The best thing for hunters would be the erosion of the National Rifle Association's clout, which suddenly looks possible amid widespread protests calling for new gun laws.
This past fall, I needed a specific tool for my muzzleloader and blackpowder season was a few days out. My friend and I were running errands and finding said tool became a bit of an odyssey. We stopped at no less than four gun shops before giving up.
Throughout our tour, my friend — who doesn't hunt but isn't opposed to firearms — grew increasingly uncomfortable with the aggressive messaging that targeted people like us.
Through signs, clothing, stickers and even conversations at the counter, the message was hostile and clear. There are two types of citizens: "Real Americans," who are all-in with NRA scripture. And then there's the rest of society, the enemy.
We were the latter, among the solid majority that, polls show, favor stricter gun laws.
The number of American hunters has plummeted in the past quarter century. This past week, National Public Radio reported the percentage of Americans who hunt fell from 7.3 percent in 1991 to 4.4 percent in 2016. The trend squares with what's happening in Iowa. In 2005, Iowa sold 189,972 hunting licenses, according to Iowa Department of Natural Resources. That number fell to 143,532 in 2017.
The precipitous decline in hunters poses a very real issue for all of society as conservation funds dry up. It's no coincidence that the public face of NRA shifted from your kindly hunting instructor to something much more menacing as the number of hunters dropped nationwide. Like any organization, the NRA's primary goal is the promulgation of its own existence. And the growing economic frustration particularly among rural Americans was begging to be tapped.
The NRA no longer speaks for hunters. But it also dictates the terms within which the very tools of hunting are debated.
There are real world costs to the decline in hunting. Iowa Legislature has jacked up licensing fees in an attempt to make up for the declining number of hunters. And still, the state's revenue from hunting keeps falling, to the tune of $500,000 from 2005 to 2015.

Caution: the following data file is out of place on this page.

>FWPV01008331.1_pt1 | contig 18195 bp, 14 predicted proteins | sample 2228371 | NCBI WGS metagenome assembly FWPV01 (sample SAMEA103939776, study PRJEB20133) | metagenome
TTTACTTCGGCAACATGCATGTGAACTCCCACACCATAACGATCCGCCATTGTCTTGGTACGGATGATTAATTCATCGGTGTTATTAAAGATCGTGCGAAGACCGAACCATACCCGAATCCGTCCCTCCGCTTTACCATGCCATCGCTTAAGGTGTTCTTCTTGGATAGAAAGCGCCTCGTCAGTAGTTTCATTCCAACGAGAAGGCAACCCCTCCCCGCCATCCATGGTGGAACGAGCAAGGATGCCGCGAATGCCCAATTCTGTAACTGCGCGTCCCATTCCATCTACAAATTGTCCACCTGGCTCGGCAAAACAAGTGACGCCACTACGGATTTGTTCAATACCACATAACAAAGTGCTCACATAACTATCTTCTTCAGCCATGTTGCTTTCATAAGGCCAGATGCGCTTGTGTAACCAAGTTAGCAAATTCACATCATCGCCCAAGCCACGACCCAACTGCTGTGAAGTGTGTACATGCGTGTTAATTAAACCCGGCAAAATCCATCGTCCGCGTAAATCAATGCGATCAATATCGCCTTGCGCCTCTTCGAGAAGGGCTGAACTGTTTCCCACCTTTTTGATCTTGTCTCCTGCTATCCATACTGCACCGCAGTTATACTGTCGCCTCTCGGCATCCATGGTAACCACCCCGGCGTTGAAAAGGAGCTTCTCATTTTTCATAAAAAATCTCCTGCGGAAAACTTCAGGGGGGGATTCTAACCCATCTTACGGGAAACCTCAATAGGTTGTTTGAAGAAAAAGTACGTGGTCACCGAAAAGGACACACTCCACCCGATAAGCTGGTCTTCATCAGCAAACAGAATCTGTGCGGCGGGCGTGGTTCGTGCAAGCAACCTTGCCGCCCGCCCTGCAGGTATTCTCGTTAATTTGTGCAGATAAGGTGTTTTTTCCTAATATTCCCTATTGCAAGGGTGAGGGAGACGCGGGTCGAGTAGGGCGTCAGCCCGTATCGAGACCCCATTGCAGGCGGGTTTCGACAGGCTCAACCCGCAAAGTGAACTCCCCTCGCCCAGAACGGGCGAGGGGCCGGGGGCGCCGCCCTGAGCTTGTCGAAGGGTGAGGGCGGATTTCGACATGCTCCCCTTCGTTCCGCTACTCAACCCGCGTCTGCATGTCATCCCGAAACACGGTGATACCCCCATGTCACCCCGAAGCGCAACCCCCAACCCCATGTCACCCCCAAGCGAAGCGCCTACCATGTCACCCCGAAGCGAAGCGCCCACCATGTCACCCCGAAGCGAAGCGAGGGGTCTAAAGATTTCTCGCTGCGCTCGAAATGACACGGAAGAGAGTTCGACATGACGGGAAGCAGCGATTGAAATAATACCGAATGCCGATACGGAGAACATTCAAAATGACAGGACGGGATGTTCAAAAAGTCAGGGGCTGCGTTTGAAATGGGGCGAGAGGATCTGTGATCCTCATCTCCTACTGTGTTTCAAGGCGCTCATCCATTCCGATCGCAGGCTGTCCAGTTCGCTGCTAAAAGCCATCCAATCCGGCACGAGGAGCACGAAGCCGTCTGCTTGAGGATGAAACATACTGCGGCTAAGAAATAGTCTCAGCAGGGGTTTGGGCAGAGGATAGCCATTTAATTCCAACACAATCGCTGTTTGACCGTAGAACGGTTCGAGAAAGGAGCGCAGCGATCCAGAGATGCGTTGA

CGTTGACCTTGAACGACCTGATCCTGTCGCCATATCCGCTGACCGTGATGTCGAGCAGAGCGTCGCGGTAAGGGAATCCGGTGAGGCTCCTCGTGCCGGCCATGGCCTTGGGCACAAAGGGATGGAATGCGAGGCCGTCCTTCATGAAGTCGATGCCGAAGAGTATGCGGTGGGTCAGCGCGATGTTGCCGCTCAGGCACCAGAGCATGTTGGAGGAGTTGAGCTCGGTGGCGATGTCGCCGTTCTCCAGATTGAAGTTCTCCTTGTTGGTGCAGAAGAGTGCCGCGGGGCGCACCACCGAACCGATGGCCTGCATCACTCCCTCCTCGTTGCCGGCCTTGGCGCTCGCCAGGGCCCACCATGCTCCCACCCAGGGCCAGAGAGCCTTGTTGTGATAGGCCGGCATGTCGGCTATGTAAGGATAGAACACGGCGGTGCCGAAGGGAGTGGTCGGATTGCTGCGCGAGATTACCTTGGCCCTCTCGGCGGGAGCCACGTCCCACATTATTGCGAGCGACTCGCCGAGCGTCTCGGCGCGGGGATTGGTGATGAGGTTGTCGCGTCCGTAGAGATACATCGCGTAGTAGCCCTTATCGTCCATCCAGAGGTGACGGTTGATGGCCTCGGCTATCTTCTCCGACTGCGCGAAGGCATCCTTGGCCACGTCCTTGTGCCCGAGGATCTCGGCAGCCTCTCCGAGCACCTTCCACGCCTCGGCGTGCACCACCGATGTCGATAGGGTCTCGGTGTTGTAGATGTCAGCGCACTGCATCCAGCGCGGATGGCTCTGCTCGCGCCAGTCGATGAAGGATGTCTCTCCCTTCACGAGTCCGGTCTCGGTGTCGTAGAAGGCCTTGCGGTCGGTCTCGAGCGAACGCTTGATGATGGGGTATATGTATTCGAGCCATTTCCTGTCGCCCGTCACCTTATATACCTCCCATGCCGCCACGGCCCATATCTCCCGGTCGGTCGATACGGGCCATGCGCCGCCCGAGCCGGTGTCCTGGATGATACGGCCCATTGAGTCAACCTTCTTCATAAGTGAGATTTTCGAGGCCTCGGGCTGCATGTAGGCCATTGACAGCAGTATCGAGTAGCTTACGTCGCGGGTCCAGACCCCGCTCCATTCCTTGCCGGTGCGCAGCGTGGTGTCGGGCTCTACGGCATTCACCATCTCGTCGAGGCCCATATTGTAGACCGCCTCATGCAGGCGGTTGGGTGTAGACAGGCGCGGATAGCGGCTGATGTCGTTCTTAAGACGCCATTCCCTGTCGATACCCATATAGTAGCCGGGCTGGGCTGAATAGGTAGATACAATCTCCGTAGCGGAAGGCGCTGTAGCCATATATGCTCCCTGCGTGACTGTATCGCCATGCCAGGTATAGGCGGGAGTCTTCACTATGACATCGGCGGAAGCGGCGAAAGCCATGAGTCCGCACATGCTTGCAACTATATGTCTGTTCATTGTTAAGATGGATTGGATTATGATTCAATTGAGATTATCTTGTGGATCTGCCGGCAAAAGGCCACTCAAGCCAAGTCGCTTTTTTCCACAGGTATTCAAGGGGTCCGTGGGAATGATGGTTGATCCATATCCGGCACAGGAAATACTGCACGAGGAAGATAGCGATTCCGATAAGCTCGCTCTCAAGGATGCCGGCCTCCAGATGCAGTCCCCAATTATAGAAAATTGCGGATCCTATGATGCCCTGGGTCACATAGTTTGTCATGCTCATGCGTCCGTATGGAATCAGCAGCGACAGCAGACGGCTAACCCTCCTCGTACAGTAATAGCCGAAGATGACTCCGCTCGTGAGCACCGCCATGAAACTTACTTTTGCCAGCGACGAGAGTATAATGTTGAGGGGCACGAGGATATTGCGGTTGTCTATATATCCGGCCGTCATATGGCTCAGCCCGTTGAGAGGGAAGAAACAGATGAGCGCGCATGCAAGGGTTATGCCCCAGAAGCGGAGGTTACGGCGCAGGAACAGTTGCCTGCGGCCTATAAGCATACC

The NRA says that it's the "liberals" who are politicizing guns. But history belies that claim. Throughout the past two decades, the NRA has grown increasingly bold in its marketing and lobbying. The promotion of hunting and gun safety are nothing but obligatory mentions now in NRA literature. No, it's all about some non-existent conspiracy to rob Americans of their Second Amendment rights. Suddenly, a federal assault weapon ban, which existed between 1994 and 2004, is conflated with a constitutional attack without a single legal precedent to support the link. At statehouses, the NRA scores win after win, tearing down even the most common sense barriers to weapon possession in courtrooms and public buildings. The organization's hostility toward survivors of a recent school shooting, who happen to disagree with NRA doctrine, is just another example.
It's the NRA that's politicized guns. And it's doing long-term damage to hunting in the process, the primary means through which states fund conservation programs.
The various reasons most cited for the decline are many and complex. Americans are more urban and less involved in processing their own food. The old gender roles have collapsed, too.
But I can't help but believe that the weaponization of gun politics acts as a barrier to would-be new hunters. It's hard, after all, to enter into a new culture when inclusion demands complete and total adherence to a strict set of beliefs, even at the point-of-sale.
Hunting isn't a religion, it's a time-honored pastime. But for the NRA's binary politics, which have infected gun culture almost completely, there is no middle ground. You're either among its flock or an apostate.